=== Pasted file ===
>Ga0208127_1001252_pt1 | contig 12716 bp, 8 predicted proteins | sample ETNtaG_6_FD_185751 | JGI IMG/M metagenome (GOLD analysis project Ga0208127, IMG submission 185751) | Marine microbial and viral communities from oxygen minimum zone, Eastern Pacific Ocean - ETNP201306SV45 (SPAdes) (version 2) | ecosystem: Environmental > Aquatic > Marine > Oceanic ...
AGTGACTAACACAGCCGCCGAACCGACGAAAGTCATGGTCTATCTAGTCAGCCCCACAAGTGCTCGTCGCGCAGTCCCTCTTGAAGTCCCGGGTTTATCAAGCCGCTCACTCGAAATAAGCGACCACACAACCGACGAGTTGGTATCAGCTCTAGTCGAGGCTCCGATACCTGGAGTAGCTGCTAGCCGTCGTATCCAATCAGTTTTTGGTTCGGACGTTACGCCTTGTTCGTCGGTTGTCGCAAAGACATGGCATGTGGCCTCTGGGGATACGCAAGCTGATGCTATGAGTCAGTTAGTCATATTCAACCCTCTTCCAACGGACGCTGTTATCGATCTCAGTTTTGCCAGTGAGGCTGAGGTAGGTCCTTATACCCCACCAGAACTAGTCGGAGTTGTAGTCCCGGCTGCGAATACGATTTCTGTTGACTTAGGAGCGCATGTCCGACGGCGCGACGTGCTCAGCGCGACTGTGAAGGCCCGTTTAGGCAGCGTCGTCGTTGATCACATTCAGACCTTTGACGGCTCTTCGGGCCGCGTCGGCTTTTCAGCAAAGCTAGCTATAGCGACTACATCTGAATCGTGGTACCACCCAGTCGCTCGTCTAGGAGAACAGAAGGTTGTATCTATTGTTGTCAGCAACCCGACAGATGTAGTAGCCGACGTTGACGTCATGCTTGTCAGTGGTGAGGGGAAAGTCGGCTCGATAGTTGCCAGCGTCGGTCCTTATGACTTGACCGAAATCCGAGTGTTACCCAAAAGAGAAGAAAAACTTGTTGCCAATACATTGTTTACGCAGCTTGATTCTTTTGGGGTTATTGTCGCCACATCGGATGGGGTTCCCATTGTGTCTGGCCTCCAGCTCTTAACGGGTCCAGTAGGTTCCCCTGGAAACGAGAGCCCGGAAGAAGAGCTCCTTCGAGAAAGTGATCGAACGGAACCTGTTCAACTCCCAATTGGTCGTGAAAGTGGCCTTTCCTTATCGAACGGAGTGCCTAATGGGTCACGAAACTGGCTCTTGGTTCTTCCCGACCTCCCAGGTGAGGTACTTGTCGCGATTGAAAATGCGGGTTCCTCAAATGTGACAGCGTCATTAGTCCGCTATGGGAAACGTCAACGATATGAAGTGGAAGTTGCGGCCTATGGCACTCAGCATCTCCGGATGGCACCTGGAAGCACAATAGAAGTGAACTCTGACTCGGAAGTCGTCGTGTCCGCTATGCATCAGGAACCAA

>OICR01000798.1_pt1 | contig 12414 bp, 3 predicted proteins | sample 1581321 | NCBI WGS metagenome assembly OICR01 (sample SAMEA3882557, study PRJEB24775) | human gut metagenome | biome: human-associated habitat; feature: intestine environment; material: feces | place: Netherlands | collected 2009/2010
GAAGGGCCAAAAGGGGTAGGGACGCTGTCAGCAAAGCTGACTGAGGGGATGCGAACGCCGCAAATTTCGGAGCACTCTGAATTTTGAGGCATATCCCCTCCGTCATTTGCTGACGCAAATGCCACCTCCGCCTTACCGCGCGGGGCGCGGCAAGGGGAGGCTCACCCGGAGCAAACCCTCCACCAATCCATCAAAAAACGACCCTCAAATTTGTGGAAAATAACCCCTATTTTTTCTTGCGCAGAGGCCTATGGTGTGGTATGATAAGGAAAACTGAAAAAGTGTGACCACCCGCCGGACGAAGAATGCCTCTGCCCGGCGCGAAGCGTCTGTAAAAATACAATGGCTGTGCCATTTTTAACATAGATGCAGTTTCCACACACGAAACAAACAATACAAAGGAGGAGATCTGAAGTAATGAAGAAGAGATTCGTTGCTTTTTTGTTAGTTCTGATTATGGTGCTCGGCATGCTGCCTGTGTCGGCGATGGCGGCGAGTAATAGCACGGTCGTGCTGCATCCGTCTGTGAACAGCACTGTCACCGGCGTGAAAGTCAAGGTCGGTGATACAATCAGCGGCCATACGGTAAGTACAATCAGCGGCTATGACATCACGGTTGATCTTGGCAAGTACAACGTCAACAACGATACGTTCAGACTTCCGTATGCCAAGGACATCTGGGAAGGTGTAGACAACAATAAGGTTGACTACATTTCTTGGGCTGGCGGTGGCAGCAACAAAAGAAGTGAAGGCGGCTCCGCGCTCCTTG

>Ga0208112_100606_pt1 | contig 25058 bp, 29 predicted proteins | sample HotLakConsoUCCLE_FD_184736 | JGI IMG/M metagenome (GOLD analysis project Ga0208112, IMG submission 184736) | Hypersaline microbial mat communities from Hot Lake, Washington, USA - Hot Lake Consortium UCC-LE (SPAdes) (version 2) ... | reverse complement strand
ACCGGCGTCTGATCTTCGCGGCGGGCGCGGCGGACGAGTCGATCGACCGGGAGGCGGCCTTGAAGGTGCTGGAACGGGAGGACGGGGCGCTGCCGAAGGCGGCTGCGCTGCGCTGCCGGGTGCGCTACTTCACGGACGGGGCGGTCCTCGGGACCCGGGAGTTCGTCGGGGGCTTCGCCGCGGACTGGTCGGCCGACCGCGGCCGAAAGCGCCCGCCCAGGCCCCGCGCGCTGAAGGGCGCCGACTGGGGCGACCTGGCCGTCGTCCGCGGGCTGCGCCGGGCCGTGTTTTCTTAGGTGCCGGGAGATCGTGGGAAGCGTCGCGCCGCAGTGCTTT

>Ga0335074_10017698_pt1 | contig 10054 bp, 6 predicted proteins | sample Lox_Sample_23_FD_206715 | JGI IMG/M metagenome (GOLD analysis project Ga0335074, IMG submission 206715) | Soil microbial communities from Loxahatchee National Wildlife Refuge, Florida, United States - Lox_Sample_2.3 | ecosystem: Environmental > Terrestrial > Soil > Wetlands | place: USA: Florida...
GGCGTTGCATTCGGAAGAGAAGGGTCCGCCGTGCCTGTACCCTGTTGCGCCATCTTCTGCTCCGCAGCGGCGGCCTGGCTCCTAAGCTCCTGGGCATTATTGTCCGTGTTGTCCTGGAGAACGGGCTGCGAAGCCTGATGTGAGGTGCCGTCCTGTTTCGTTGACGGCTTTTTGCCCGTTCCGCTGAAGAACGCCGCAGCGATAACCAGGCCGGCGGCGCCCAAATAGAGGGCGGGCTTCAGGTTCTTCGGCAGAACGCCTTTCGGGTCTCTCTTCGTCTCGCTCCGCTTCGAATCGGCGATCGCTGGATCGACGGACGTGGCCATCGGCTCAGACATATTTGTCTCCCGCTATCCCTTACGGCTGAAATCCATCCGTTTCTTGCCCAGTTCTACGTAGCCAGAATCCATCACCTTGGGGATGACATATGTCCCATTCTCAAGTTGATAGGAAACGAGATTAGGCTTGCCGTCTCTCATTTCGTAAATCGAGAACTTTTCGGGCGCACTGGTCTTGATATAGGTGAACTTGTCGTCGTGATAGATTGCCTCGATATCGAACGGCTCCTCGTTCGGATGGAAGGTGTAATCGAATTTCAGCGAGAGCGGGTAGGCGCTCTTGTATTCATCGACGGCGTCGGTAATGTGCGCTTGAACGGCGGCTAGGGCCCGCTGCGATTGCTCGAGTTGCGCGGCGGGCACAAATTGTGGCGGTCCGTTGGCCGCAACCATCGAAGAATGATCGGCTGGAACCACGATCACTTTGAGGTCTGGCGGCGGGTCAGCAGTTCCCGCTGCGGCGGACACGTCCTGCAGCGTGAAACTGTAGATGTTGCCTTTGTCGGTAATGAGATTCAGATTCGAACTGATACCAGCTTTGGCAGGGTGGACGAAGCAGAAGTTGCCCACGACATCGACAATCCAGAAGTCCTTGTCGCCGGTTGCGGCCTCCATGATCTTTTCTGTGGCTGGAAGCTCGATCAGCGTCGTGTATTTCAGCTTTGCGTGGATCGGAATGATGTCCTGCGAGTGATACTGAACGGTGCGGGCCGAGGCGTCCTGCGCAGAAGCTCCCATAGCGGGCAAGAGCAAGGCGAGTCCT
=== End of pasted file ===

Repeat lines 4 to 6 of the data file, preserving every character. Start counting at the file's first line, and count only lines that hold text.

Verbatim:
GAAGGGCCAAAAGGGGTAGGGACGCTGTCAGCAAAGCTGACTGAGGGGATGCGAACGCCGCAAATTTCGGAGCACTCTGAATTTTGAGGCATATCCCCTCCGTCATTTGCTGACGCAAATGCCACCTCCGCCTTACCGCGCGGGGCGCGGCAAGGGGAGGCTCACCCGGAGCAAACCCTCCACCAATCCATCAAAAAACGACCCTCAAATTTGTGGAAAATAACCCCTATTTTTTCTTGCGCAGAGGCCTATGGTGTGGTATGATAAGGAAAACTGAAAAAGTGTGACCACCCGCCGGACGAAGAATGCCTCTGCCCGGCGCGAAGCGTCTGTAAAAATACAATGGCTGTGCCATTTTTAACATAGATGCAGTTTCCACACACGAAACAAACAATACAAAGGAGGAGATCTGAAGTAATGAAGAAGAGATTCGTTGCTTTTTTGTTAGTTCTGATTATGGTGCTCGGCATGCTGCCTGTGTCGGCGATGGCGGCGAGTAATAGCACGGTCGTGCTGCATCCGTCTGTGAACAGCACTGTCACCGGCGTGAAAGTCAAGGTCGGTGATACAATCAGCGGCCATACGGTAAGTACAATCAGCGGCTATGACATCACGGTTGATCTTGGCAAGTACAACGTCAACAACGATACGTTCAGACTTCCGTATGCCAAGGACATCTGGGAAGGTGTAGACAACAATAAGGTTGACTACATTTCTTGGGCTGGCGGTGGCAGCAACAAAAGAAGTGAAGGCGGCTCCGCGCTCCTTG

>Ga0208112_100606_pt1 | contig 25058 bp, 29 predicted proteins | sample HotLakConsoUCCLE_FD_184736 | JGI IMG/M metagenome (GOLD analysis project Ga0208112, IMG submission 184736) | Hypersaline microbial mat communities from Hot Lake, Washington, USA - Hot Lake Consortium UCC-LE (SPAdes) (version 2) ... | reverse complement strand
ACCGGCGTCTGATCTTCGCGGCGGGCGCGGCGGACGAGTCGATCGACCGGGAGGCGGCCTTGAAGGTGCTGGAACGGGAGGACGGGGCGCTGCCGAAGGCGGCTGCGCTGCGCTGCCGGGTGCGCTACTTCACGGACGGGGCGGTCCTCGGGACCCGGGAGTTCGTCGGGGGCTTCGCCGCGGACTGGTCGGCCGACCGCGGCCGAAAGCGCCCGCCCAGGCCCCGCGCGCTGAAGGGCGCCGACTGGGGCGACCTGGCCGTCGTCCGCGGGCTGCGCCGGGCCGTGTTTTCTTAGGTGCCGGGAGATCGTGGGAAGCGTCGCGCCGCAGTGCTTT